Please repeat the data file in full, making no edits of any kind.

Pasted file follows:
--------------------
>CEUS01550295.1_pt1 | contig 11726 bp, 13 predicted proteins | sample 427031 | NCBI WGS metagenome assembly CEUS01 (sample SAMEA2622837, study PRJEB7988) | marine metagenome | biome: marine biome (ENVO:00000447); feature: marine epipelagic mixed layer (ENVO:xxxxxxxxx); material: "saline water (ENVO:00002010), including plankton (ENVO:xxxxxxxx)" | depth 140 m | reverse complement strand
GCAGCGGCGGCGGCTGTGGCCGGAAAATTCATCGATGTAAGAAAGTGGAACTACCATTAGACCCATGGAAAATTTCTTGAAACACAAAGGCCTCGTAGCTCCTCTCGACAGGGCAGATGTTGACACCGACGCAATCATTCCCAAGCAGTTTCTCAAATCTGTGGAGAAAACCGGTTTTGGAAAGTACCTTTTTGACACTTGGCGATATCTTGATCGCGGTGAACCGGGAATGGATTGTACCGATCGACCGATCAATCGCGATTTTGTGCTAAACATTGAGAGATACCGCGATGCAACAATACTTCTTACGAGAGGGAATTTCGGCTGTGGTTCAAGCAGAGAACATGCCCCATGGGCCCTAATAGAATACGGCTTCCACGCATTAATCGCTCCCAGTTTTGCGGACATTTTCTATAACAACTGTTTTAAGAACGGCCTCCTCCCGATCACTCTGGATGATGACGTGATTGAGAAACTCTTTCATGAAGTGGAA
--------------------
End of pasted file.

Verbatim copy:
>CEUS01550295.1_pt1 | contig 11726 bp, 13 predicted proteins | sample 427031 | NCBI WGS metagenome assembly CEUS01 (sample SAMEA2622837, study PRJEB7988) | marine metagenome | biome: marine biome (ENVO:00000447); feature: marine epipelagic mixed layer (ENVO:xxxxxxxxx); material: "saline water (ENVO:00002010), including plankton (ENVO:xxxxxxxx)" | depth 140 m | reverse complement strand
GCAGCGGCGGCGGCTGTGGCCGGAAAATTCATCGATGTAAGAAAGTGGAACTACCATTAGACCCATGGAAAATTTCTTGAAACACAAAGGCCTCGTAGCTCCTCTCGACAGGGCAGATGTTGACACCGACGCAATCATTCCCAAGCAGTTTCTCAAATCTGTGGAGAAAACCGGTTTTGGAAAGTACCTTTTTGACACTTGGCGATATCTTGATCGCGGTGAACCGGGAATGGATTGTACCGATCGACCGATCAATCGCGATTTTGTGCTAAACATTGAGAGATACCGCGATGCAACAATACTTCTTACGAGAGGGAATTTCGGCTGTGGTTCAAGCAGAGAACATGCCCCATGGGCCCTAATAGAATACGGCTTCCACGCATTAATCGCTCCCAGTTTTGCGGACATTTTCTATAACAACTGTTTTAAGAACGGCCTCCTCCCGATCACTCTGGATGATGACGTGATTGAGAAACTCTTTCATGAAGTGGAA